Nonprofits and Data

last person joined: 3 days ago 

This group is for those interested in learning and sharing about all things data-related for nonprofits. The Nonprofits and Data group is for people using data to serve a mission, either directly or by improving nonprofits and the nonprofit sector. That includes everything from collecting data and managing databases to analytics, data visualization and data mining. Here are some examples of topics we discuss: using data to improve organizational effectiveness, measuring impact, using data for storytelling, tools for data management and analysis, figuring out the “right” data to collect, and learning skills to help us use data better.

Client/Case management DB inventory

  • 1.  Client/Case management DB inventory

    Posted Dec 28, 2018 09:33
    What client/case management systems are organization using? Excel/Google spreadsheets, MS Access DB, Ruby/SQL, SalesForce, or commercial products - what's the lay of the land today? How integrated are various activities such as intake/assessment, program enrollment, attendance, outcome tracking and the like.

    What mandated databases are you required to use? These are likely required by government entities as well as funders for early childhood, DV, job training, and the like. How easy is it to get information into these systems, particularly importing from your own inhouse system? How much access do you have to the data after you've provided it? Do they add value or are they used because you have to to maintain funding?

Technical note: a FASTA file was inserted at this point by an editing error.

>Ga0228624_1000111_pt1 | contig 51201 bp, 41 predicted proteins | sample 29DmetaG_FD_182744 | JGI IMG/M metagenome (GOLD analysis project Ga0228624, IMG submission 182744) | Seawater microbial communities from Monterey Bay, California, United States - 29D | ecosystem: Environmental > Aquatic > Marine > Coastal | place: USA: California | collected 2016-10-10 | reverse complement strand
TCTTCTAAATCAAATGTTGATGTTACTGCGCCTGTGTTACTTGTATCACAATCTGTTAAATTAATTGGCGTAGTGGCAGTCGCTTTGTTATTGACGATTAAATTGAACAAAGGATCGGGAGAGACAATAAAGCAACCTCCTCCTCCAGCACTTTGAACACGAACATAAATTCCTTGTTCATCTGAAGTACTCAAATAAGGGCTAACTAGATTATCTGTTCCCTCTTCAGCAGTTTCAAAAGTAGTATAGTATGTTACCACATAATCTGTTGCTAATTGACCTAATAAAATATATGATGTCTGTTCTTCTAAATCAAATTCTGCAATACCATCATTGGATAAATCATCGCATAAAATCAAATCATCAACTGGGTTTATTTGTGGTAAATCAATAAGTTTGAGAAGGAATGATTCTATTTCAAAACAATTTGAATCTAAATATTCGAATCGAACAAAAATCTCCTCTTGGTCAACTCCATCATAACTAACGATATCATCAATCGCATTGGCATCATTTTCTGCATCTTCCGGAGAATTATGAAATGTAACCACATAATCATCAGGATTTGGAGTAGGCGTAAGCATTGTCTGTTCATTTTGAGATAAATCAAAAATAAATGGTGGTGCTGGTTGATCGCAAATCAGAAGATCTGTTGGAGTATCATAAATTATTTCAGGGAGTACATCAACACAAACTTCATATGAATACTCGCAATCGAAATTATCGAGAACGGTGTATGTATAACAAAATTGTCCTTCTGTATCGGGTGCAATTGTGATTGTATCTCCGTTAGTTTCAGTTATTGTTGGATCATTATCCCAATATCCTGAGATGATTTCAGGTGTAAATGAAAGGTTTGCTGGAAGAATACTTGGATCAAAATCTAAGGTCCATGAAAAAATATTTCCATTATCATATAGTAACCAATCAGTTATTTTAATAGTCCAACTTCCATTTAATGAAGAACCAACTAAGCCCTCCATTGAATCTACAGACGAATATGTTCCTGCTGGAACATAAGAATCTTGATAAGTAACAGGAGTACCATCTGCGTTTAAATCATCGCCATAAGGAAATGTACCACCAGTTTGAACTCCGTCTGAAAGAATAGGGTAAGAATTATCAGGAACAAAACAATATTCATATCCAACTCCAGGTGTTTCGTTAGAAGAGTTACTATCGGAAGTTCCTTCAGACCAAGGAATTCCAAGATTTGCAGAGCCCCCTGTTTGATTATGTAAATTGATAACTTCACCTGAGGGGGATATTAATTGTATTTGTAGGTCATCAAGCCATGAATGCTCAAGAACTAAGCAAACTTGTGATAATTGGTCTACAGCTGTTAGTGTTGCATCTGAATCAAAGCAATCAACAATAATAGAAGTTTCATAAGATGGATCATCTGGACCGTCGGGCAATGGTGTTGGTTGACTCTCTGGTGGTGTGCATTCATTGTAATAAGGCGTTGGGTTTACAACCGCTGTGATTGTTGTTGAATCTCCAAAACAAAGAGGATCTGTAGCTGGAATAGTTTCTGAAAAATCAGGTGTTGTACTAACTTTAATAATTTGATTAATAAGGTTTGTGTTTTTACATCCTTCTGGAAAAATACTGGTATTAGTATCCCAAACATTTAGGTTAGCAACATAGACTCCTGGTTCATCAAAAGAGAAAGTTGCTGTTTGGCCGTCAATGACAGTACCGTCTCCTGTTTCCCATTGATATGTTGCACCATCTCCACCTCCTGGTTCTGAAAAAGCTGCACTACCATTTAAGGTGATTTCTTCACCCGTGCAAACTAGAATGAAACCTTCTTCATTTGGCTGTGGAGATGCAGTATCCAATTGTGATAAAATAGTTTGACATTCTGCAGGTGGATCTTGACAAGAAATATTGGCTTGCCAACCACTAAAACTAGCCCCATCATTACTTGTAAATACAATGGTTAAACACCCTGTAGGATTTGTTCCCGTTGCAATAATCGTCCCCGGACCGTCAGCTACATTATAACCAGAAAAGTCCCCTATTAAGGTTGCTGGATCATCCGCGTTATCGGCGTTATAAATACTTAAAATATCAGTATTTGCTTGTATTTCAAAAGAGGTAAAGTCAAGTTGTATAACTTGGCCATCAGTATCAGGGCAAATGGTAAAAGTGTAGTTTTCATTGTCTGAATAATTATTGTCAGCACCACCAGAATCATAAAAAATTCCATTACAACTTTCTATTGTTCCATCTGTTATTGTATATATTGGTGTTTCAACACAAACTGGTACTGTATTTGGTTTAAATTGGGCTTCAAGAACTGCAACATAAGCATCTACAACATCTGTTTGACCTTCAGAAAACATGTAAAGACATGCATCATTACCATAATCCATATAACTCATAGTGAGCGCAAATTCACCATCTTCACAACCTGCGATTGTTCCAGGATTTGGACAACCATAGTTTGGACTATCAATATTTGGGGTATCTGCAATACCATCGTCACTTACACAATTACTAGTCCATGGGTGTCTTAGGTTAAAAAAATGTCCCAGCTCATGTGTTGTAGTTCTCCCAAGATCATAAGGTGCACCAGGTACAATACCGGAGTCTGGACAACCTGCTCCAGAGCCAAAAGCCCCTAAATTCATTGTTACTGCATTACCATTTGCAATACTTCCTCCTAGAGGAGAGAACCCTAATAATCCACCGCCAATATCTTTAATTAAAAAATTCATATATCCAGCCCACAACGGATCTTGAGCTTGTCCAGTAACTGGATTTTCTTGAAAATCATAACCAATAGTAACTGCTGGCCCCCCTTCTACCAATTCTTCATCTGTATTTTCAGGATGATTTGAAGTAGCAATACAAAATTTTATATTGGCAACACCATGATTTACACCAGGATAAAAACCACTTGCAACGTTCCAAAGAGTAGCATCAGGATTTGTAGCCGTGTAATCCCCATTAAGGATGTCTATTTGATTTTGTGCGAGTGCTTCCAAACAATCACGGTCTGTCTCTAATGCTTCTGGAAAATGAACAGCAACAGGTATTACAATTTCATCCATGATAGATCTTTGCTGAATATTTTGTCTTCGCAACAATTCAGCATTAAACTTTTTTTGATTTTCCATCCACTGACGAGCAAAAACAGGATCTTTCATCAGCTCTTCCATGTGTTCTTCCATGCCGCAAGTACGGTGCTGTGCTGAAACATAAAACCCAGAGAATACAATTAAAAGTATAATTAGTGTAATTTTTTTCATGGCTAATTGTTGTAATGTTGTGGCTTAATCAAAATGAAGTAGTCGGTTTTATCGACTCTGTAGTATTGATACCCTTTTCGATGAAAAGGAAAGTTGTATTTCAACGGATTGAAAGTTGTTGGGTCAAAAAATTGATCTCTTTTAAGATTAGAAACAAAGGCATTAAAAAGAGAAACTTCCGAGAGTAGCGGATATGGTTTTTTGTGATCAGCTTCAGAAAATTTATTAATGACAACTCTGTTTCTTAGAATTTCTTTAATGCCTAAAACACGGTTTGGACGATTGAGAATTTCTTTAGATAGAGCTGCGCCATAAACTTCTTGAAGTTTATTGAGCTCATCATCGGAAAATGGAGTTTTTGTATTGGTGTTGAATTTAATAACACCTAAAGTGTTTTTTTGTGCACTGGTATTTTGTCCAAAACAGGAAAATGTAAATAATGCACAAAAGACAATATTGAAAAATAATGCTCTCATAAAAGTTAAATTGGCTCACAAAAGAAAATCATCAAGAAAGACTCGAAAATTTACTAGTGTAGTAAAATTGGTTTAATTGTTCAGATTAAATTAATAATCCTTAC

Are there other issues in data management around providing services to individuals and families that we should be talking about?

    Asking for a friend

    <essay question joke> Use the back of the page if necessary.</essay question joke>

    Tim Mills-Groninger
    Whiting, IN
    2020 Nonprofit Technology Conference Logo  w/ Baltimore Skyline

  • 2.  RE: Client/Case management DB inventory

    Posted Dec 31, 2018 09:26
    Full disclosure: I'm with a consulting firm that implements Salesforce only, and we've developed a Salesforce user interface for case management, so I may be biased. It's an investment to get it configured well from the get-go, but their discounted licenses for nonprofits and customizability/flexibility make it a popular choice. You have full access to your data and can import, export, and pull reports as you wish. Getting your data into Salesforce initially depends on the quality of said data.

    Many of the organizations I speak with are either coming from or also considering spreadsheets, access, or "out-of-the-box" case management systems like ETO, and there are pros/cons with all of them.

    Here's our case management solution site, including a free whitepaper about choosing case management software:
    I'm happy to talk to your friend further about what other systems our clients are using and reporting requirements.

    Lindsey Peterson
    Boston, MA

    2020 Nonprofit Technology Conference Logo  w/ Baltimore Skyline